There’s not one blanket answer for people in that thing, but I would just say don’t give up, look at the long game, really focus on the activities you’re doing to make sure that they will eventually produce something because all of those networking groups that I got involved with, I can guarantee you for 6 to 12, maybe more months, there was no return on them, but they are now, 100% they are now. If anything, when you meet all those people, take them into network, add them to whatever database you have. I do that still today.
If I go to a networking lunch and I obtain information, better believe within seven days, those people’s contacts are in my network. Just really focus on what you’re doing and make sure it’s all income-producing. Again, it might not be right away, but it’s a long game. To me, it’s not like I’m going to do something today and expect tomorrow. It’s I’m in this for the long haul now, so I’m thinking long-term. Also social media. Social media was a huge one for me. That was huge. If you’re not on social, and if you don’t have your accounts clear, make that your goal. Do once a week social media post. It’s free, it’s easy, but just differentiate yourself, just because there’s a lot of noise out there. Just be you.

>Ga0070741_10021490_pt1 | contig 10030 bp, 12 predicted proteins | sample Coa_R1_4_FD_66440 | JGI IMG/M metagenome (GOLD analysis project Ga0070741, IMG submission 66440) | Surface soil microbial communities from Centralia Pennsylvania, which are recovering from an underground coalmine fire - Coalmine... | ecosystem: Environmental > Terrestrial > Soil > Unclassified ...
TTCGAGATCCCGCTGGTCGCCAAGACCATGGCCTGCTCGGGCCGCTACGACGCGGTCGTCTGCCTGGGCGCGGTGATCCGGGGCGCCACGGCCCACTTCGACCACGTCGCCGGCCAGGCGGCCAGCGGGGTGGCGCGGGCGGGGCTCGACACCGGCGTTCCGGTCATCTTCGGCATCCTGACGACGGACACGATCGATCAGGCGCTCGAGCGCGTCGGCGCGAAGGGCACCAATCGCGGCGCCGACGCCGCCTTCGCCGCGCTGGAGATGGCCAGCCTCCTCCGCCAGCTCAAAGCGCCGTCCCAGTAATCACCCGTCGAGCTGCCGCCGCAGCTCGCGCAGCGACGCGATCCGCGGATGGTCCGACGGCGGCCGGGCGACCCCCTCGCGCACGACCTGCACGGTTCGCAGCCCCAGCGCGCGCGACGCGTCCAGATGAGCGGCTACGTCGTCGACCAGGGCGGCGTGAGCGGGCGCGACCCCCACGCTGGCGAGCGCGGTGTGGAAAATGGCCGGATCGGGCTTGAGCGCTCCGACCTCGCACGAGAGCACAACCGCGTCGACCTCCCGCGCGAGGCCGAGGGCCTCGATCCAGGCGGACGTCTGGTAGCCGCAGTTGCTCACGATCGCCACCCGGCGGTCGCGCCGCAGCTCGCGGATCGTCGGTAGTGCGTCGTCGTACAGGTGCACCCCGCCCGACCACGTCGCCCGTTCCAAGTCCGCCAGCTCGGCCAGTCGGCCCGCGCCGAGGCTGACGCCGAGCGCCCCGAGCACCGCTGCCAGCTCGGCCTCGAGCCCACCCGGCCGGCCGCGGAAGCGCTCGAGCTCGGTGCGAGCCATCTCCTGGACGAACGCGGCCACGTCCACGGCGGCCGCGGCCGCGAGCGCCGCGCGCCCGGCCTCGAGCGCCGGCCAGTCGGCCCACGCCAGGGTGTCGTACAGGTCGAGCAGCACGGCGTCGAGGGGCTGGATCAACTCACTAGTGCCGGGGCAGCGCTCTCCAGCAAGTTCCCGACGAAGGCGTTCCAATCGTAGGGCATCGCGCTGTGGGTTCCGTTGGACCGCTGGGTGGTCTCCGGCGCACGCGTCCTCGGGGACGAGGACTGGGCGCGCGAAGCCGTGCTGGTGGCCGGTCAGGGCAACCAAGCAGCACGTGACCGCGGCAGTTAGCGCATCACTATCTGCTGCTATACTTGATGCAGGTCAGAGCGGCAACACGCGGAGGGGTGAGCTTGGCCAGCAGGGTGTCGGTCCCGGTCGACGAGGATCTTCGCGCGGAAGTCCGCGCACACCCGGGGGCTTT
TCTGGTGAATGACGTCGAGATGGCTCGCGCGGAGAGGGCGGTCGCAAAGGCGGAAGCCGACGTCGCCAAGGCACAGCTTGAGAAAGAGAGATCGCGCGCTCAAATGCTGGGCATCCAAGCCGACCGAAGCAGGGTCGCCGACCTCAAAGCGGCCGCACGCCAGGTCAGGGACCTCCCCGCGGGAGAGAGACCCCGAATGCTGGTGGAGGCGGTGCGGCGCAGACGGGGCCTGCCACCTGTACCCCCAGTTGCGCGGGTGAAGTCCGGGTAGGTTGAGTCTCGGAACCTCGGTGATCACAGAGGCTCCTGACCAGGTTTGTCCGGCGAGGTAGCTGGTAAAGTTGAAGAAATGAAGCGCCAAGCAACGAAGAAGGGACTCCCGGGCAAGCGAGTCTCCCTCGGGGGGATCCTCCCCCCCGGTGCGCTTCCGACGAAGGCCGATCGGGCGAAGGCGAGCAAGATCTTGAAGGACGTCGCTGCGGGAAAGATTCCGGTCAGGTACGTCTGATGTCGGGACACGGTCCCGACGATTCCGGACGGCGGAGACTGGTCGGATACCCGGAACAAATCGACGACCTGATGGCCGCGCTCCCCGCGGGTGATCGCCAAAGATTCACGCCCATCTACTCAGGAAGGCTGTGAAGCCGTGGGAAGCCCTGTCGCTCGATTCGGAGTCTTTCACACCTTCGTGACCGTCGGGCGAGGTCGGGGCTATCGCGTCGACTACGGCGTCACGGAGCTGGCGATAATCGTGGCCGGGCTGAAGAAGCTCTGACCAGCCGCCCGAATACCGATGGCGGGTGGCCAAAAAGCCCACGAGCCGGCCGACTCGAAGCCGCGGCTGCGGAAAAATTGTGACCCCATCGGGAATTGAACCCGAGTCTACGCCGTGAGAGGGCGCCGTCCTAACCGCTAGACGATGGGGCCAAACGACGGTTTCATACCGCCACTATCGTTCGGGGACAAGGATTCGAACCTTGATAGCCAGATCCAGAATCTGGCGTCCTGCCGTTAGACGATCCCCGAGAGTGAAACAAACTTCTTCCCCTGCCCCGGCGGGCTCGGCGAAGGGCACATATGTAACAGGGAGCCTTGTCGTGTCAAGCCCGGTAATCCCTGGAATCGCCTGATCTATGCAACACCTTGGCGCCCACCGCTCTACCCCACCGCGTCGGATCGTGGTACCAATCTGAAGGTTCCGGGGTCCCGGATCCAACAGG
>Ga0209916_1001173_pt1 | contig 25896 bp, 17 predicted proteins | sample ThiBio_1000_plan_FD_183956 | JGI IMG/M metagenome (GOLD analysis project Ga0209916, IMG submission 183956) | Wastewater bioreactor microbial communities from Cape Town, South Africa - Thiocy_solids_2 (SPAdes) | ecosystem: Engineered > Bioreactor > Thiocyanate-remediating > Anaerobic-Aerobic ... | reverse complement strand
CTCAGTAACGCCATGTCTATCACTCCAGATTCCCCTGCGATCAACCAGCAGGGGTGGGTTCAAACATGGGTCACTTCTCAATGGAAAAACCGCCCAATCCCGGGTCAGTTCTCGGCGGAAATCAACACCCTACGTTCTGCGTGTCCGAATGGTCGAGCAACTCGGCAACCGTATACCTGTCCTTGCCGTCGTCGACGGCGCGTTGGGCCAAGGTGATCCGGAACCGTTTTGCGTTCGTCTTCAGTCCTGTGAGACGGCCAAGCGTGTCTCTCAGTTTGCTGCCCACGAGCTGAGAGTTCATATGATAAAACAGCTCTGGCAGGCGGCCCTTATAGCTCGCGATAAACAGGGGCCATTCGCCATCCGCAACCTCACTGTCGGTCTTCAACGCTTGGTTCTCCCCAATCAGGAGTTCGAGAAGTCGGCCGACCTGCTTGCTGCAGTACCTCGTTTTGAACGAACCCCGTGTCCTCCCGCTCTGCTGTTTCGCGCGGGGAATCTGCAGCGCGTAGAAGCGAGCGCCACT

Lindsay: Absolutely. They’re going to want to work with the person who you are, not necessarily the realtor that sold as many homes. They want to work with the person and they’re trusting you. It’s one of those things you really have to be yourself because they’re going to pick Bea because of her background over someone else who maybe they just don’t connect with as much or whatever the case is. You know what, when someone picks the other person because they didn’t connect with Bea, that’s okay.
Bea: That’s okay.
Lindsay: There’s plenty of homes to be sold, maybe not this winter, but there’s plenty of homes to be sold. Really quick, so before we finish, you mentioned goals. What goals do you have, Bea, for next year?
Bea: My goals for next year, which this is huge accountability right here-
Lindsay: Yes, right?